Opensource.com is about to celebrate our fourth year and one of our favorite ways to celebrate our community is with the annual People's Choice Awards. We realize that our community would not be as vibrant and educational if it were not for the countless authors who invest time into sharing their open source stories.
Every January, we take time to recognize contributors who have gone above and beyond—either by contributing multiple articles or by writing posts that really resonate with the community and generate a big response. We've come up with a list of 20 individuals who have made a great contribution to the site, either by writing three or more articles, or by writing an article that has received 3,000 or more page views.
Vote for your favorite author. The ballot will be open through February 1. The top three contributors with the most votes will be announced during the week of February 4. (Authors are listed alphabetically).
- Riccardo Capecchi, author of "Five new RPG games for Linux"
- Amy Cavender, author of "Why experiment with Linux?"
- Sebastian Dziallas, author of "Introducing the new culture of learning"
- Nicole Engard, author of "Should we require that open source is developed openly?"
- Carolyn Fox, author of "Open education, open source, and the dilemma over e-textbooks"
- Pierce Freelon, author of "Open Beats rock Brazil"
- Karsten Gerloff, author of "How software patents are delaying the future"
- Pete Herzog, author of "In Hacker Highschool, students learn to redesign the future"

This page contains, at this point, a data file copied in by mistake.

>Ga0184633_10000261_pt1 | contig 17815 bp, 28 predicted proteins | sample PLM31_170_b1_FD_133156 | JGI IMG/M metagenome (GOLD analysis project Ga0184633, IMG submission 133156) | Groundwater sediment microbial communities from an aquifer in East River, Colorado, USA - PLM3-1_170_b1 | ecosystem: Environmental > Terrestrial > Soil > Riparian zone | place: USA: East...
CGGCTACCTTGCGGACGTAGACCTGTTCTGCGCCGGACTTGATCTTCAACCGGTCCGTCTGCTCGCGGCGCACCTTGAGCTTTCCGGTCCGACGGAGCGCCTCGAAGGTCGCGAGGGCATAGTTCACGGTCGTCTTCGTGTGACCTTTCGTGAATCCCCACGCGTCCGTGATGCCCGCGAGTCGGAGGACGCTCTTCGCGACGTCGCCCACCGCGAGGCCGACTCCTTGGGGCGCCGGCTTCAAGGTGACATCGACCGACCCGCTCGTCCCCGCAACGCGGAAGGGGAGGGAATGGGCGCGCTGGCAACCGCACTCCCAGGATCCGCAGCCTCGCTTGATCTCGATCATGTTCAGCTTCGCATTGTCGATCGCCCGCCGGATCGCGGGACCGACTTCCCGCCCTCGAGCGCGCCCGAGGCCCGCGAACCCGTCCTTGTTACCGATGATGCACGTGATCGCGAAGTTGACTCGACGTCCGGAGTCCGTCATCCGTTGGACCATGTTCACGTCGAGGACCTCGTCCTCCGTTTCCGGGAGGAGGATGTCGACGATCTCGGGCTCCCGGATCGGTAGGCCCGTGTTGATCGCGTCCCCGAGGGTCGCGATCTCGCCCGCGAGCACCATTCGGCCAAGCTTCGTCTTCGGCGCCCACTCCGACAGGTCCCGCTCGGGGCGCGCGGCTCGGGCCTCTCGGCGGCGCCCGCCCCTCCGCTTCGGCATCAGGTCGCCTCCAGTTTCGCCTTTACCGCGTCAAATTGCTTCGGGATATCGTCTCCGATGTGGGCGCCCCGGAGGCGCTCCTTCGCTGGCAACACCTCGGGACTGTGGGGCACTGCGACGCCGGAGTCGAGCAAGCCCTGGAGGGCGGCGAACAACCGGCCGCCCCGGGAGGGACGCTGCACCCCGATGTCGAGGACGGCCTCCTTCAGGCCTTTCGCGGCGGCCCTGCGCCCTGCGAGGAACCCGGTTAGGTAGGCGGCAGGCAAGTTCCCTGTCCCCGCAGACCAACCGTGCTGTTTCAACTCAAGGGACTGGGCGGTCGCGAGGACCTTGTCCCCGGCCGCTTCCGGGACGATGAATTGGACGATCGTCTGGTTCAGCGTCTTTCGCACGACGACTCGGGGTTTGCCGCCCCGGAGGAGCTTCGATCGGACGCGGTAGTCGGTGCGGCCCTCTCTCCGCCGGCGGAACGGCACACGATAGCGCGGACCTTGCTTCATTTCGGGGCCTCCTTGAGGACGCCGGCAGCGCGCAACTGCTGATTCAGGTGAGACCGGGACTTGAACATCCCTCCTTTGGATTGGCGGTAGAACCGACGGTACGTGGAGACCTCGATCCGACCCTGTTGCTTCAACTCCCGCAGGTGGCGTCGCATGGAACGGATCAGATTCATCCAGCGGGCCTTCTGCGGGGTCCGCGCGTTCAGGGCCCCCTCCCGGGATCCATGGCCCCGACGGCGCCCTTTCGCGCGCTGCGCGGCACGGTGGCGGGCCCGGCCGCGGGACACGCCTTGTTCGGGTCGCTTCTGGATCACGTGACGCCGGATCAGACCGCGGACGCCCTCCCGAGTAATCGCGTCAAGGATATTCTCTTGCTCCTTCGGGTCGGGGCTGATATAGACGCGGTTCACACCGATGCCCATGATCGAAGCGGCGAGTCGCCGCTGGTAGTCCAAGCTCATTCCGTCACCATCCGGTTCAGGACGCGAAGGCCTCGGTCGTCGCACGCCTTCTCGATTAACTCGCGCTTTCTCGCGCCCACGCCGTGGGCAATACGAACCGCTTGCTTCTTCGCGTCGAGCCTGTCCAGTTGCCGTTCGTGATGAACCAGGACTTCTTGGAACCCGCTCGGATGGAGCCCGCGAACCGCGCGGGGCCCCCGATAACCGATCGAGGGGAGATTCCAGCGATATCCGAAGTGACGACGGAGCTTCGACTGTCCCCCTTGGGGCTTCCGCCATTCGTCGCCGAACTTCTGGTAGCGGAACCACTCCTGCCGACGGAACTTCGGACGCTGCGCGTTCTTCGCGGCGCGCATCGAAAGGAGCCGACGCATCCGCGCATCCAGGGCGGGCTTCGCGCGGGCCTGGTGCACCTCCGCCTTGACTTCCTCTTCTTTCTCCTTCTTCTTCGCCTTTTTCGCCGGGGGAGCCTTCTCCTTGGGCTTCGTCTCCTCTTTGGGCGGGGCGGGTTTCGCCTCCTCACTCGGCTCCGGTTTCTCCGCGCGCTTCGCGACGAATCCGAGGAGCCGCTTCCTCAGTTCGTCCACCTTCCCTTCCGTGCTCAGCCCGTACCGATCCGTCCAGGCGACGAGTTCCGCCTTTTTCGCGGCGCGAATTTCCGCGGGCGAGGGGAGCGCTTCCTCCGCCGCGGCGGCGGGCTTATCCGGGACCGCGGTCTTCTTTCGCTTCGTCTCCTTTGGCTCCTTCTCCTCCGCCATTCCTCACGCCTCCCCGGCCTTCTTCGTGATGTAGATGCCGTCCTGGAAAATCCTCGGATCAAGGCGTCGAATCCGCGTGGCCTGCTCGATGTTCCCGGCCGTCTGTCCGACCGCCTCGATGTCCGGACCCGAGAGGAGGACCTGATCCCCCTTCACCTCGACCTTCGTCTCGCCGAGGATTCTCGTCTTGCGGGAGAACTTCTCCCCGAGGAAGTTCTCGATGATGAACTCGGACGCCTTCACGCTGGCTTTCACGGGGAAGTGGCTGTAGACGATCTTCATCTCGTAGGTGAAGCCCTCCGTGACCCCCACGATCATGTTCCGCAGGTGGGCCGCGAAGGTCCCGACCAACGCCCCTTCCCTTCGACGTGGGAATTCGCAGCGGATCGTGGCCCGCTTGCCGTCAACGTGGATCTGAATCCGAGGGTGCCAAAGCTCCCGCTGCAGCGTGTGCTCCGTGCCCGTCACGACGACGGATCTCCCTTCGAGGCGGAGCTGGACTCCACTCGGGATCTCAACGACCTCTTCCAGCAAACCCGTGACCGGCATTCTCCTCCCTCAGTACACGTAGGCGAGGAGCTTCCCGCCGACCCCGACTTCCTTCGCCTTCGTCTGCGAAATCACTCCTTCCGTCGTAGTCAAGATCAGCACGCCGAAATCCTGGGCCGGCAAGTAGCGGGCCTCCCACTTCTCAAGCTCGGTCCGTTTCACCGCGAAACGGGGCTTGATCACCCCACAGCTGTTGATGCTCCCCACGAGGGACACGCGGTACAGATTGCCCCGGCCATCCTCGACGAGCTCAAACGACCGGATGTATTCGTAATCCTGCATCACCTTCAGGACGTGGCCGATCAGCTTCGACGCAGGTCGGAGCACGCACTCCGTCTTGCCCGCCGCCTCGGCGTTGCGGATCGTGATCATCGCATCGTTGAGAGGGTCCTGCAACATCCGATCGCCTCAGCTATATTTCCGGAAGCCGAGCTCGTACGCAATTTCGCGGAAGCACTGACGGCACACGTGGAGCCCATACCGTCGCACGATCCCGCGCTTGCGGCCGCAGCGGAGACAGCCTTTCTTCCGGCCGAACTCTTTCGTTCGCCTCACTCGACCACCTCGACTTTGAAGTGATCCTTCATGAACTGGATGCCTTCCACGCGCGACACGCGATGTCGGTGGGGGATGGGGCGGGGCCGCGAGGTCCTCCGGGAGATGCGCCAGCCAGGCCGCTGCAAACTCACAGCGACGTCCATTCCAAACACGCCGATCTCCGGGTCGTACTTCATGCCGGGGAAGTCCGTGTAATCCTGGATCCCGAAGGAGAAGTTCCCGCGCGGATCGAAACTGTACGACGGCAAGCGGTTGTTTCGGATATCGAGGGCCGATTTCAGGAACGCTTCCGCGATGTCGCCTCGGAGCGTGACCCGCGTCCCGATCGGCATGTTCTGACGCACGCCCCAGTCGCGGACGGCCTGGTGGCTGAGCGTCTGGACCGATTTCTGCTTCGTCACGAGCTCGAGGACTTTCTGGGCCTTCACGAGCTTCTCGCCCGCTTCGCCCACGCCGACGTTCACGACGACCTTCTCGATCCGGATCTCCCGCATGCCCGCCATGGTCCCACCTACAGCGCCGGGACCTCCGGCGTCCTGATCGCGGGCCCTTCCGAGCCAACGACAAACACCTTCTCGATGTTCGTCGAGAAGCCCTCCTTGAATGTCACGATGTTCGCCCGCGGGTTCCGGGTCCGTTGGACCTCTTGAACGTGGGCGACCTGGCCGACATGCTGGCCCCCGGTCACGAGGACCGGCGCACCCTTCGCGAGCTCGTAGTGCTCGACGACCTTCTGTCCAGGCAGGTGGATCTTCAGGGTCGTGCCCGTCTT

- Luis Ibanez, author of "Join the M revolution - M and R programming languages"
- Leonard Kish, author of the series "ACOs and Moneyball medicine"
- Jeffrey "JAM" Mcguire, author of "Infographic: How Drupal combines open source, openness, and security"
- Beverly Pearl, author of "OpenPhoto: Elegant photo hosting in an open source package"
- Paul Salazar, author of "Four insights into selling and marketing open source software"
- Jim Salter, author of "Debunking The Oatmeal and the perception of Linux as difficult to use"
- Julie Samuels, author of "Oracle v. Google shows the folly of US software patent law"
- John Scott, author of "How Consumer Finance made open source both a policy and a mission"
- Phil Shapiro, author of "Scratch, a programming language for kids"
- Barbara Shaurette, author of "Contribute to an open source project no matter your experience level"
- Joseph Thibault, author of "Blackboard buys into open source"
- Timothy Vollmer, author of "California passes groundbreaking open textbook legislation"